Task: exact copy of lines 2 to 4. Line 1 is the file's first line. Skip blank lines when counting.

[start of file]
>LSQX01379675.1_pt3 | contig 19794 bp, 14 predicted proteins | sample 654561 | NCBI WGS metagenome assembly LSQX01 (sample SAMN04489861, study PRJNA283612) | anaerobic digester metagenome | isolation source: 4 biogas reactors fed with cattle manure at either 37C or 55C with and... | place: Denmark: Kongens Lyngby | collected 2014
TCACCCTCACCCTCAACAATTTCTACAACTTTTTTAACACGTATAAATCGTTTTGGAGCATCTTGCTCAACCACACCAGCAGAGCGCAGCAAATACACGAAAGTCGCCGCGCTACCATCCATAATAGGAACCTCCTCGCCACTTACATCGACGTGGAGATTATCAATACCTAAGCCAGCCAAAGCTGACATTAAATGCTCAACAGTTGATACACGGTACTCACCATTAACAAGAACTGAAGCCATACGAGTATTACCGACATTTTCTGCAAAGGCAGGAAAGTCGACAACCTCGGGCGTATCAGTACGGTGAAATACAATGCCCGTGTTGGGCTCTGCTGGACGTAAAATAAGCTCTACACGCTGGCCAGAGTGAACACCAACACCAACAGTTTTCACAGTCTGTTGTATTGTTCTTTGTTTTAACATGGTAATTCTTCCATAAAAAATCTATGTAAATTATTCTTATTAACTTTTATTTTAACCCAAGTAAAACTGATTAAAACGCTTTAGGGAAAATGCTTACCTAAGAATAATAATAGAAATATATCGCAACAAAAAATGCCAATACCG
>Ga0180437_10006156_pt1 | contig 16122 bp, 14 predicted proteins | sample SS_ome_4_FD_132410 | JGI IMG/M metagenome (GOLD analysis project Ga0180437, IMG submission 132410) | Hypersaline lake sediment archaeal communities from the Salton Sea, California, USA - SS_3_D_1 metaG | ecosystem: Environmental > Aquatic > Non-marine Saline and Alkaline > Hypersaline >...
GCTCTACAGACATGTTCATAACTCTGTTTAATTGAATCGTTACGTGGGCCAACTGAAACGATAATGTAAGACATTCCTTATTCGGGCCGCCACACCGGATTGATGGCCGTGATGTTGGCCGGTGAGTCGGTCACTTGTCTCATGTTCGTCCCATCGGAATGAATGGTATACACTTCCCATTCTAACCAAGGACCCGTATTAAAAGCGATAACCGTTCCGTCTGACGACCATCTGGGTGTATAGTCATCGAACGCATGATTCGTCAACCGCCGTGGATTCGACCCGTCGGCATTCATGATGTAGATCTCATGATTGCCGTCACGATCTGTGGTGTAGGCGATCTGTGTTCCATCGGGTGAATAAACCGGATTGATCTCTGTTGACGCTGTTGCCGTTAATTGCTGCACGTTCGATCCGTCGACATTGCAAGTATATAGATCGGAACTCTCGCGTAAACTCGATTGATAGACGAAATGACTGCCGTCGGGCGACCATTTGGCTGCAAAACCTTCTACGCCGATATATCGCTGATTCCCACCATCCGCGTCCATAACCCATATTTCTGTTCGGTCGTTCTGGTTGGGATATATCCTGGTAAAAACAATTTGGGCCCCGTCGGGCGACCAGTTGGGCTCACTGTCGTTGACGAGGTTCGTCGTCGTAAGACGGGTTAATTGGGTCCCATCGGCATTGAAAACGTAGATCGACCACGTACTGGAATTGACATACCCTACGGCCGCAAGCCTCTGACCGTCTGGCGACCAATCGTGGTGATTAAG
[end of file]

TCACCCTCACCCTCAACAATTTCTACAACTTTTTTAACACGTATAAATCGTTTTGGAGCATCTTGCTCAACCACACCAGCAGAGCGCAGCAAATACACGAAAGTCGCCGCGCTACCATCCATAATAGGAACCTCCTCGCCACTTACATCGACGTGGAGATTATCAATACCTAAGCCAGCCAAAGCTGACATTAAATGCTCAACAGTTGATACACGGTACTCACCATTAACAAGAACTGAAGCCATACGAGTATTACCGACATTTTCTGCAAAGGCAGGAAAGTCGACAACCTCGGGCGTATCAGTACGGTGAAATACAATGCCCGTGTTGGGCTCTGCTGGACGTAAAATAAGCTCTACACGCTGGCCAGAGTGAACACCAACACCAACAGTTTTCACAGTCTGTTGTATTGTTCTTTGTTTTAACATGGTAATTCTTCCATAAAAAATCTATGTAAATTATTCTTATTAACTTTTATTTTAACCCAAGTAAAACTGATTAAAACGCTTTAGGGAAAATGCTTACCTAAGAATAATAATAGAAATATATCGCAACAAAAAATGCCAATACCG
>Ga0180437_10006156_pt1 | contig 16122 bp, 14 predicted proteins | sample SS_ome_4_FD_132410 | JGI IMG/M metagenome (GOLD analysis project Ga0180437, IMG submission 132410) | Hypersaline lake sediment archaeal communities from the Salton Sea, California, USA - SS_3_D_1 metaG | ecosystem: Environmental > Aquatic > Non-marine Saline and Alkaline > Hypersaline >...
GCTCTACAGACATGTTCATAACTCTGTTTAATTGAATCGTTACGTGGGCCAACTGAAACGATAATGTAAGACATTCCTTATTCGGGCCGCCACACCGGATTGATGGCCGTGATGTTGGCCGGTGAGTCGGTCACTTGTCTCATGTTCGTCCCATCGGAATGAATGGTATACACTTCCCATTCTAACCAAGGACCCGTATTAAAAGCGATAACCGTTCCGTCTGACGACCATCTGGGTGTATAGTCATCGAACGCATGATTCGTCAACCGCCGTGGATTCGACCCGTCGGCATTCATGATGTAGATCTCATGATTGCCGTCACGATCTGTGGTGTAGGCGATCTGTGTTCCATCGGGTGAATAAACCGGATTGATCTCTGTTGACGCTGTTGCCGTTAATTGCTGCACGTTCGATCCGTCGACATTGCAAGTATATAGATCGGAACTCTCGCGTAAACTCGATTGATAGACGAAATGACTGCCGTCGGGCGACCATTTGGCTGCAAAACCTTCTACGCCGATATATCGCTGATTCCCACCATCCGCGTCCATAACCCATATTTCTGTTCGGTCGTTCTGGTTGGGATATATCCTGGTAAAAACAATTTGGGCCCCGTCGGGCGACCAGTTGGGCTCACTGTCGTTGACGAGGTTCGTCGTCGTAAGACGGGTTAATTGGGTCCCATCGGCATTGAAAACGTAGATCGACCACGTACTGGAATTGACATACCCTACGGCCGCAAGCCTCTGACCGTCTGGCGACCAATCGTGGTGATTAAG